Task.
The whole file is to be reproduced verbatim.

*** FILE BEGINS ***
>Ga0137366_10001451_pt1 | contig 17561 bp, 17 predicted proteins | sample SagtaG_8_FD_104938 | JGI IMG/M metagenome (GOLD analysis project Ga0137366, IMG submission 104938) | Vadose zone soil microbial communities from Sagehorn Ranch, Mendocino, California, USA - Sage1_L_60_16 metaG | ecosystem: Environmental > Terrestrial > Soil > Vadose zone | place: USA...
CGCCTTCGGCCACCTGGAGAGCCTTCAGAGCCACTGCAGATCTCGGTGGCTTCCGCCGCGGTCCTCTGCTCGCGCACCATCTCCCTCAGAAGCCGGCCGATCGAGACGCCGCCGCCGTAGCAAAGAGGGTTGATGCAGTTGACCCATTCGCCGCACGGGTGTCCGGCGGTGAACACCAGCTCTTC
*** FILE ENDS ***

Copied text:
>Ga0137366_10001451_pt1 | contig 17561 bp, 17 predicted proteins | sample SagtaG_8_FD_104938 | JGI IMG/M metagenome (GOLD analysis project Ga0137366, IMG submission 104938) | Vadose zone soil microbial communities from Sagehorn Ranch, Mendocino, California, USA - Sage1_L_60_16 metaG | ecosystem: Environmental > Terrestrial > Soil > Vadose zone | place: USA...
CGCCTTCGGCCACCTGGAGAGCCTTCAGAGCCACTGCAGATCTCGGTGGCTTCCGCCGCGGTCCTCTGCTCGCGCACCATCTCCCTCAGAAGCCGGCCGATCGAGACGCCGCCGCCGTAGCAAAGAGGGTTGATGCAGTTGACCCATTCGCCGCACGGGTGTCCGGCGGTGAACACCAGCTCTTC